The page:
A former climate diplomat has accused the government of treating people with deception and cynicism over the regulation of fracking.
John Ashton, a Special Representative for Climate Change for six years, told a meeting in West Sussex:
“We are entitled to a government that is on our side, in return for the taxes we pay.”
“In the matter of unconventional oil and gas, we do not have a government that is on our side. We have a government that is the enemy of the people.”
Mr Ashton, who now campaigns against fracking, criticised the government’s definition of hydraulic fracturing in the Infrastructure Act, based on the volume of fracking fluid.
To count as hydraulic fracturing an operation must use 1,000 cubic metres per fracking stage or 10,000 cubic metres in total. At this level, a series of what are called safeguards in the act come into force, including environmental monitoring and exclusion areas.
Last week, researchers at Edinburgh University said the Infrastructure Act definition eliminated many wells that had been fracked in the US. They described the definition as a loophole that could allow operators to avoid regulations on fracking in the UK.
Mr Ashton said:
“All of a sudden, with a flourish of a Westminster pen, there will now be far less fracking than we thought, because what would have qualified as fracking – and still would if it were to take place in America – has rather conveniently been redefined as “not fracking.”
“Only if you know that fracking will be a burden to those who have to live with it do you try so hard to pull the wool over their eyes. Only if you see the people as your enemy do you play with words in such a cynical way.”
“This Orwellian piece of deception is so clumsy it would not deceive a child. But those politicians, civil servants, and business lobbyists who have connived at it should be ashamed of themselves.”
Mr Ashton’s comments were made as councillors in North Yorkshire prepare to decide on an application by Third Energy to frack an existing well at Kirby Misperton.
The Oil and Gas Authority has confirmed that this would not count as fracking under the Infrastructure Act. But, Third Energy has said if its plans were approved it would operate as if scheme was officially fracking.
Mr Ashton said campaigns against fracking were part of the same struggle to renew public services.
It was a struggle, he said, between two incompatible ideas of who we are. He asked:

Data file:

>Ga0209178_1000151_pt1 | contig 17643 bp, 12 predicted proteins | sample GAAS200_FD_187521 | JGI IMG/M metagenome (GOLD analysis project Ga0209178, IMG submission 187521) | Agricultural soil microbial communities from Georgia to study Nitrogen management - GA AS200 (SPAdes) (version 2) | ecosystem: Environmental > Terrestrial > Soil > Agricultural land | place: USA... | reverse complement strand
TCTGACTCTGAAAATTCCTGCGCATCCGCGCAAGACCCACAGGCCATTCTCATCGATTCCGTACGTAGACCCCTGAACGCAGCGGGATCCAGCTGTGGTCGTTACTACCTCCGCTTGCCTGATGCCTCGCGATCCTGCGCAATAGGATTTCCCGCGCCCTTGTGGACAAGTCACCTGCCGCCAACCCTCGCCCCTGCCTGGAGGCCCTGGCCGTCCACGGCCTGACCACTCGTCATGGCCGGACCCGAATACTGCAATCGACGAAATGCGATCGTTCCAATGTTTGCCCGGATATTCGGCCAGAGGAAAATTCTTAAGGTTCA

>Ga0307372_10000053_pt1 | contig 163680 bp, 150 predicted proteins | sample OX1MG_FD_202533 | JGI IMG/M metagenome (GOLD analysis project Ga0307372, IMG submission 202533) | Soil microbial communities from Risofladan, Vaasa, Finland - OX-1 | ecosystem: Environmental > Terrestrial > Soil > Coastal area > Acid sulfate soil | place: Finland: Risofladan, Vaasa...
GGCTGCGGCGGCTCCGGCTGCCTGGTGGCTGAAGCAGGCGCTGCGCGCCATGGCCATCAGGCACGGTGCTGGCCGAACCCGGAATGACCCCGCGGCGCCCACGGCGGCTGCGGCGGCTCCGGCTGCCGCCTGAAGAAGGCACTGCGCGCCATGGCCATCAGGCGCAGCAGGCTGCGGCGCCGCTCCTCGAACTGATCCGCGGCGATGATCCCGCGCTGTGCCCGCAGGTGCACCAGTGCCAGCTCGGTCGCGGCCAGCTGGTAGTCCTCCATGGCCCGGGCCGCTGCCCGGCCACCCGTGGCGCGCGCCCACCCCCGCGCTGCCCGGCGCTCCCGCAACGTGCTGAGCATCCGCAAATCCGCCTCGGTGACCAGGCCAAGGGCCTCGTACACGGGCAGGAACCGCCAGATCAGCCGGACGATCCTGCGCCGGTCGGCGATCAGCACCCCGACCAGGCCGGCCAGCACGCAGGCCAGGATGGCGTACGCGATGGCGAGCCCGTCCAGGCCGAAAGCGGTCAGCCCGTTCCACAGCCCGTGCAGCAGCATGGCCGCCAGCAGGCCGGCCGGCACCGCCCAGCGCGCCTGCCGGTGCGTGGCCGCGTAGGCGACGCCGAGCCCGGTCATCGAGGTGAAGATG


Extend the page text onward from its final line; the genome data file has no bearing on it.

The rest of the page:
“Do we live in a compassionate society where we care for each other? Or do we live in a selfish society where we strive only for our own gratification, and the gratification of our own families and social tribes, regardless of the consequences for others?”
“The speculative drillers and investors and the opportunistic politicians who seek advantage from the unconventional extraction of oil and gas do not make their homes in the places where it will actually happen if they get their way.”
“It will be you, not they, who will have to live with the consequences of this intrusive project: the industrialization of your countryside; the risks to your physical and mental health and to your environment; the dislocation of your communities and your social fabric.”
“And as for the climate, it is perfectly clear. You can be in favour of fracking and other methods for getting ever more oil and gas out of the ground. Or you can be in favour of dealing with climate change. But you cannot be in favour of both at the same time. Those who claim otherwise are either deceiving themselves or trying to deceive you.”
Mr Ashton’s speech was made at a meeting organised by Frack Free Sussex at Clair Hall in Haywards Heath on 16 April 2016.
New parliamentary group on fracking regulations
This morning (Wednesday 20 April) a new parliamentary discussion group meets to debate fracking regulations and planning. It is chaired by the Thirsk and Malton MP, Kevin Hollinrake, whose constituency includes Third Energy’s well at Kirby Misperton.
The speakers at today’s meeting include: the Energy Minister, Andrea Leadsom; Tony Almond and Jim Neilson of the Health and Safety Executive; Mark Ellis-Jones and Charlotte Danvers of the Environment Agency; Dr Doug Parr, of Greenpeace; and Professor Richard Davies, of the Researching Fracking in Europe academic consortium.
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